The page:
Remember the heady days of 1998 when rural issues were being debated virtually every day in the media? Labour had been elected on a manifesto which promised to ban fox hunting and the rural lobby was up in arms. Thousands of people joined the Countryside Alliance to march through the streets of the capital and in a bid not to be painted as defenders of fox slaughterers the Alliance cleverly widened the debate to cover the issues of rural housing, transport and employment.
Fast forward to 2004; still no ban on fox hunting and the affordable housing debate focus shifted to urban key workers. Until last week, that is. That was when the Countryside Agency (which is not connected to the Countryside Alliance) put rural housing back on the map by highlighting the issue in its annual The State of the Countryside report.
“Life in England's countryside is good for many,” explained Agency chairwoman Pam Warhurst at the launch of the report. “More and more people are moving there to live – and why shouldn't they have that choice? There's nothing wrong with wanting a good quality of life but this pressure on the countryside has an unintended impact,” she went on. “Those who exercise their choice to move can reduce the choices of the less well-off in rural areas.”
The report shows that the most damaging impact on people living in rural areas is the increase in house prices, making fewer homes affordable for locals and increasing homelessness in remote areas. Net migration from urban to rural areas was estimated at 115,000 people per year in the 12 months to June 2002. This level of migration has had an incremental impact on the number of people living in the countryside. The report estimates that from 1981 to 2002 the population in rural areas grew by more than 81,000 (0.7%) compared with 48,000 (0.1%) in urban areas.
Many blame the shortage of affordable housing in rural areas on second-homers. The number of people owning two properties is on the increase. The Centre for Economic and Business Research has estimated that the number of second homes will swell from 150,000 now to 340,000 in 2025. Buying a second property has no doubt exacerbated the housing problem in some rural areas but, perhaps surprisingly, by far the largest number of second homes are bought in or near city centres as investments or as residences for those working in towns during the week.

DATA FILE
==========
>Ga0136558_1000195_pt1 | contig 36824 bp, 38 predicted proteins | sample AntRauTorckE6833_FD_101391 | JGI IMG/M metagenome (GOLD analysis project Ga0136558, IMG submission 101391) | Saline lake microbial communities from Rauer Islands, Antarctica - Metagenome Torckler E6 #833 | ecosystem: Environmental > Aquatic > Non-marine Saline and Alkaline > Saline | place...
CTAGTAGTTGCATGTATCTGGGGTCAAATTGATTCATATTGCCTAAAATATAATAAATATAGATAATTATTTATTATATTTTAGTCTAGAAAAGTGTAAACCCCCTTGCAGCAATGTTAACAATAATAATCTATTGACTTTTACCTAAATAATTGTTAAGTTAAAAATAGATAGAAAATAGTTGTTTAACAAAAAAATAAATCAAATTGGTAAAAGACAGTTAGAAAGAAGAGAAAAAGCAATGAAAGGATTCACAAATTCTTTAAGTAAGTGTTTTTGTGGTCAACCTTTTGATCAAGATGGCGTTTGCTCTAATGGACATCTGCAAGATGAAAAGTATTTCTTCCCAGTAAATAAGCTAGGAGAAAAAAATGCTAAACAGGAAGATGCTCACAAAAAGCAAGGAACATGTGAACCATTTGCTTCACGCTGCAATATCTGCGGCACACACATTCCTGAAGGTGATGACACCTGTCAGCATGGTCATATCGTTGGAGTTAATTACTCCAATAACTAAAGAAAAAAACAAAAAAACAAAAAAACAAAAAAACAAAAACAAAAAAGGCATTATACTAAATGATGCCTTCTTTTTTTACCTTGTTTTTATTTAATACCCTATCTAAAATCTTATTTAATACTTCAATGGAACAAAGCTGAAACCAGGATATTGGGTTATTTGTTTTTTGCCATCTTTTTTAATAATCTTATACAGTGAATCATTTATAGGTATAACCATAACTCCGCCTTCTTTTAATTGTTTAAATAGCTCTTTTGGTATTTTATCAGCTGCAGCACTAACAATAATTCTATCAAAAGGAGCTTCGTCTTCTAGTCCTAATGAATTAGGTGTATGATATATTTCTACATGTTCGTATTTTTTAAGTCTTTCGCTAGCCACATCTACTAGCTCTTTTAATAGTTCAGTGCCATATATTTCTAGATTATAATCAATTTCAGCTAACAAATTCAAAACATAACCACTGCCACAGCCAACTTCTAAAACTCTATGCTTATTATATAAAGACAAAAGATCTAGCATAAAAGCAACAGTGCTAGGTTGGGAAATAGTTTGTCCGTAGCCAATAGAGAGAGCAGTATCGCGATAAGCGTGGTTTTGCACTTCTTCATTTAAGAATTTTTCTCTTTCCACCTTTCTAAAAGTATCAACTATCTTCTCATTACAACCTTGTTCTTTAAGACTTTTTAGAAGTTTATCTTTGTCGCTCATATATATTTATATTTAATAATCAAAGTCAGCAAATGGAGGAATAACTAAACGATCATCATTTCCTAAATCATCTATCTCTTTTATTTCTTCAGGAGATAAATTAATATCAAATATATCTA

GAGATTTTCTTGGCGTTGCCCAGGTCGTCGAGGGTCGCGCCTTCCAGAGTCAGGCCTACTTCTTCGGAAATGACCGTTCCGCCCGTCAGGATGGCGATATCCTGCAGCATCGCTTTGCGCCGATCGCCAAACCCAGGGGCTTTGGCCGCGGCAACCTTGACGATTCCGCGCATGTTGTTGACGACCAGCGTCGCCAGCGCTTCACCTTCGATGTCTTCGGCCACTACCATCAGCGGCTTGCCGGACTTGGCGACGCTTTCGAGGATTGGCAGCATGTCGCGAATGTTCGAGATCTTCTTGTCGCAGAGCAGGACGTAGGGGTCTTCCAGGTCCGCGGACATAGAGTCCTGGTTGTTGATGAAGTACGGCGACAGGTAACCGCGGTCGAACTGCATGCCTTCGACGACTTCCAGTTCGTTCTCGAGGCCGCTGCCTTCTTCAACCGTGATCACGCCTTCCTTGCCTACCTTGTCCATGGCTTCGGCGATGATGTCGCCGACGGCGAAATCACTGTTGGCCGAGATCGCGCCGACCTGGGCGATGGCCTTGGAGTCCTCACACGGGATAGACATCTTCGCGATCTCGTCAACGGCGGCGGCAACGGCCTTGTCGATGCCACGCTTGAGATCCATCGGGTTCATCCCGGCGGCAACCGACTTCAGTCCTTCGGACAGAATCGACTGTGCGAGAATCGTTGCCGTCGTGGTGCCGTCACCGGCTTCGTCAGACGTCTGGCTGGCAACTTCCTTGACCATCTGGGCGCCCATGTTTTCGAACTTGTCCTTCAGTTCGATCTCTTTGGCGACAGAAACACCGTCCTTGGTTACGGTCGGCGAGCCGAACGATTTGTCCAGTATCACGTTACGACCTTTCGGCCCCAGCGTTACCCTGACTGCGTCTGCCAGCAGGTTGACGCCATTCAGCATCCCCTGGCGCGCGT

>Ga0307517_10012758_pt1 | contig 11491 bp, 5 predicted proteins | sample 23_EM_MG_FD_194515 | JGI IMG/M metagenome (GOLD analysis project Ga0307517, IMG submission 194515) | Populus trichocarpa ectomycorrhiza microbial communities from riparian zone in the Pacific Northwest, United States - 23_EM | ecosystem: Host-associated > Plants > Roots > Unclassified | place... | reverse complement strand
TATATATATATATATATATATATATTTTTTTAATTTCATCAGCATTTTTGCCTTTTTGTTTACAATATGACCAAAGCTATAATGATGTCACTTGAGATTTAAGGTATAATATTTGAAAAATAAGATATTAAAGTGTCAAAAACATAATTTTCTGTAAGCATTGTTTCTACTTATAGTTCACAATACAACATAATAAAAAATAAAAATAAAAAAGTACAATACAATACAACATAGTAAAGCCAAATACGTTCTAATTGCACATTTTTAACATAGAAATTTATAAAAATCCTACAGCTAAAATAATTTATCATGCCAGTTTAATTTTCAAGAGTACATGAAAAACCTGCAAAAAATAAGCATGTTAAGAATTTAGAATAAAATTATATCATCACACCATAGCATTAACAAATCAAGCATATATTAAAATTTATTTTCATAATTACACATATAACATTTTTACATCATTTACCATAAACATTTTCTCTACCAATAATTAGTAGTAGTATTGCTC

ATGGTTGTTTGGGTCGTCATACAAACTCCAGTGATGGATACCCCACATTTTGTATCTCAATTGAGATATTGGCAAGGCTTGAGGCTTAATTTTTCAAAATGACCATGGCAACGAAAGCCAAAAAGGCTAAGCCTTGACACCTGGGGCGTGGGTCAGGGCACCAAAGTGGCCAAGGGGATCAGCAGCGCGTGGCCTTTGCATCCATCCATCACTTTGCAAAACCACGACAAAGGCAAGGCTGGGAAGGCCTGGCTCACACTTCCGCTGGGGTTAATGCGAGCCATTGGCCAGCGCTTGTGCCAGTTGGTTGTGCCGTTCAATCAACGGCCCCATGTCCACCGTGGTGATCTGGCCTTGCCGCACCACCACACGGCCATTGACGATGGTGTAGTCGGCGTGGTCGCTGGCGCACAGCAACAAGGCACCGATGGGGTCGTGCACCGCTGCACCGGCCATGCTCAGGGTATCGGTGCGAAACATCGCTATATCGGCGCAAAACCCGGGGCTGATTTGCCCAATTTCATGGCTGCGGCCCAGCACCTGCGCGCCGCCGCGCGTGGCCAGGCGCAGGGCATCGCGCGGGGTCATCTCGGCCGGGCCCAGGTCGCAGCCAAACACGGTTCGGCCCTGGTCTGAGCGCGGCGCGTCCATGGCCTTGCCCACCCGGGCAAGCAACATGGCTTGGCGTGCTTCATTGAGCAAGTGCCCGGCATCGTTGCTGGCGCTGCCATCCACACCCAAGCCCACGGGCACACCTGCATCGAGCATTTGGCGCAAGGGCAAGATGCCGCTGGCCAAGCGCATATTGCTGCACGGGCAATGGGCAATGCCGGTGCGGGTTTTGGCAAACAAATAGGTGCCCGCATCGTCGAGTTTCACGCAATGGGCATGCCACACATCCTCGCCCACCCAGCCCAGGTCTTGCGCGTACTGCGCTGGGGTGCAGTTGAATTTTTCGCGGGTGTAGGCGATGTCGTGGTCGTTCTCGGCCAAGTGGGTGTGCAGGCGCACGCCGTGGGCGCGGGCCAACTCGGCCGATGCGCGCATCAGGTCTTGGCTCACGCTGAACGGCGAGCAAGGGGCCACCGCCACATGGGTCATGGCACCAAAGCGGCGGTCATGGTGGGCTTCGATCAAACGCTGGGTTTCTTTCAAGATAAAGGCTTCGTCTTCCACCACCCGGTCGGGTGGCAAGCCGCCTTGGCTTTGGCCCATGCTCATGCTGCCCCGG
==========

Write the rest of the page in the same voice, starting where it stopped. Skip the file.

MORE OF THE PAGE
More likely the root of the problem lies in the record house price inflation we have seen in the past few years. This has affected the whole of the country with households on low and middle incomes finding it hard to get a start in the property market. But the impact on rural households has been harder still as there is less available housing stock and family incomes tend to be lower. It is no surprise that the report found that in 2003, 37% of the rural population spent more than half their incomes on mortgage repayments compared with 26% of urban residents.
So what are the policy solutions? Some local councils have already begun to take action. In South Hams, near Plymouth, council chiefs have said that half of all new housing in the district will have to be affordable. Rules have also been introduced to prevent houses for local people becoming second homes for outsiders. Certainly, new housing will be needed to cope with the changes in demographics alone. Given the number of rural properties currently available, a sensible level of extra housing stock provision would help.
However, what will really help alleviate the problem is a slowing down of house price inflation, allowing incomes to catch up with prices.
The BSA is still predicting a gentle slowdown of the market which we believe is in the best interests of all consumers. Prices cannot keep going up at the rate they are now in a low inflation environment. A soft landing will help those who are struggling to afford a property in urban areas. But for those living in rural areas where property has soared from and average £60,000 in 1998 to £140,000 in 2003, it will provide blessed relief.